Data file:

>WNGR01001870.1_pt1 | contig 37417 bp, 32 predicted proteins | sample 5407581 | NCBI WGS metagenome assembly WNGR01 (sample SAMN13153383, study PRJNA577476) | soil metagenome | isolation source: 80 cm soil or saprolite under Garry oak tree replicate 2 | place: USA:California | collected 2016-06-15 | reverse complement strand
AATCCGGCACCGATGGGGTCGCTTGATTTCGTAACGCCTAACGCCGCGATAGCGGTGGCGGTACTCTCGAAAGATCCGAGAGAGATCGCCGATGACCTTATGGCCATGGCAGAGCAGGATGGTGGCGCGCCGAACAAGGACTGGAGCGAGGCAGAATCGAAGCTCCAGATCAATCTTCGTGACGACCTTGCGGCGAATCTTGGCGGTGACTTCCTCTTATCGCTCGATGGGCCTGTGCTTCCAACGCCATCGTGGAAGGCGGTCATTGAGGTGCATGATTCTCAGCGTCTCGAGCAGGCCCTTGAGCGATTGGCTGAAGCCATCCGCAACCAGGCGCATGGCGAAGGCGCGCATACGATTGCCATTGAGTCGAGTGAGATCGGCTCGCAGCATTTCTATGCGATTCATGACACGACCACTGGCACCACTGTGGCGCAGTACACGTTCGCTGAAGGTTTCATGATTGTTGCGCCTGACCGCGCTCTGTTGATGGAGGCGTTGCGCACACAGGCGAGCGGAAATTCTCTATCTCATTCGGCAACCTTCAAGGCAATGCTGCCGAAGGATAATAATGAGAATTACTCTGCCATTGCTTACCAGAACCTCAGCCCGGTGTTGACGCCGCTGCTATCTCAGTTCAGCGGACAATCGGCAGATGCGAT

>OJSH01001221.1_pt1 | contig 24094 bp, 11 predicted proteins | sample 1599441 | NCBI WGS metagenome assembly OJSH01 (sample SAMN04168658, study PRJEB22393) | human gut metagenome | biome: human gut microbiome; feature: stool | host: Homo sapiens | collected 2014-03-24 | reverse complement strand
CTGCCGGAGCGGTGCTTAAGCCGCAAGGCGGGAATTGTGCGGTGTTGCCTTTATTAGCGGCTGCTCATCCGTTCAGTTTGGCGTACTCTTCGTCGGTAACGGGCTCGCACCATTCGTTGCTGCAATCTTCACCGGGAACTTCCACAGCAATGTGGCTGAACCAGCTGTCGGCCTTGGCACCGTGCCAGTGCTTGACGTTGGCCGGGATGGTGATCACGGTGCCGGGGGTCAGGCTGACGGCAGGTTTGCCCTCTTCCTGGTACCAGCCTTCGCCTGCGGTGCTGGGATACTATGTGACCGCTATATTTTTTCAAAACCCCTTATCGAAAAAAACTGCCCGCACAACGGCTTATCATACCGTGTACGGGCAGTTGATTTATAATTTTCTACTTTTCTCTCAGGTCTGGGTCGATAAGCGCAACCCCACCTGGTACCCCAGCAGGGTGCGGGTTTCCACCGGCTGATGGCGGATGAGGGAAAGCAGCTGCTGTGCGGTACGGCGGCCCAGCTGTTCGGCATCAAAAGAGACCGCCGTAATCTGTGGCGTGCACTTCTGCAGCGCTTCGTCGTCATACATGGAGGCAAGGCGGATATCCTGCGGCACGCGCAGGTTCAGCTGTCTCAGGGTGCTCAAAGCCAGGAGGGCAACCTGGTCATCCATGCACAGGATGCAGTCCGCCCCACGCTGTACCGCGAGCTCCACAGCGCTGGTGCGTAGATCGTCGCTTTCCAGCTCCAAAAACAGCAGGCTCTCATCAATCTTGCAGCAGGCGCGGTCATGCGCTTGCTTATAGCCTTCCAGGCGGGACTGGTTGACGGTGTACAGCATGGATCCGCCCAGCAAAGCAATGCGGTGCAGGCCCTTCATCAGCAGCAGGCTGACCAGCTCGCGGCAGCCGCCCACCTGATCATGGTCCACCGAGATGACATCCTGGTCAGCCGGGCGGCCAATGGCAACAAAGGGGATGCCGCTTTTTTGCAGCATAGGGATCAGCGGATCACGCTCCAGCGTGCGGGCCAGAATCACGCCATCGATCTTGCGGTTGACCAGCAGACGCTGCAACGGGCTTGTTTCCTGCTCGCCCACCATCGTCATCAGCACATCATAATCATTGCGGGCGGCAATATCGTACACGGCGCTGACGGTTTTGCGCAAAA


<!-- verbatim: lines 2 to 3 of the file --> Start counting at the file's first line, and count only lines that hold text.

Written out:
AATCCGGCACCGATGGGGTCGCTTGATTTCGTAACGCCTAACGCCGCGATAGCGGTGGCGGTACTCTCGAAAGATCCGAGAGAGATCGCCGATGACCTTATGGCCATGGCAGAGCAGGATGGTGGCGCGCCGAACAAGGACTGGAGCGAGGCAGAATCGAAGCTCCAGATCAATCTTCGTGACGACCTTGCGGCGAATCTTGGCGGTGACTTCCTCTTATCGCTCGATGGGCCTGTGCTTCCAACGCCATCGTGGAAGGCGGTCATTGAGGTGCATGATTCTCAGCGTCTCGAGCAGGCCCTTGAGCGATTGGCTGAAGCCATCCGCAACCAGGCGCATGGCGAAGGCGCGCATACGATTGCCATTGAGTCGAGTGAGATCGGCTCGCAGCATTTCTATGCGATTCATGACACGACCACTGGCACCACTGTGGCGCAGTACACGTTCGCTGAAGGTTTCATGATTGTTGCGCCTGACCGCGCTCTGTTGATGGAGGCGTTGCGCACACAGGCGAGCGGAAATTCTCTATCTCATTCGGCAACCTTCAAGGCAATGCTGCCGAAGGATAATAATGAGAATTACTCTGCCATTGCTTACCAGAACCTCAGCCCGGTGTTGACGCCGCTGCTATCTCAGTTCAGCGGACAATCGGCAGATGCGAT

>OJSH01001221.1_pt1 | contig 24094 bp, 11 predicted proteins | sample 1599441 | NCBI WGS metagenome assembly OJSH01 (sample SAMN04168658, study PRJEB22393) | human gut metagenome | biome: human gut microbiome; feature: stool | host: Homo sapiens | collected 2014-03-24 | reverse complement strand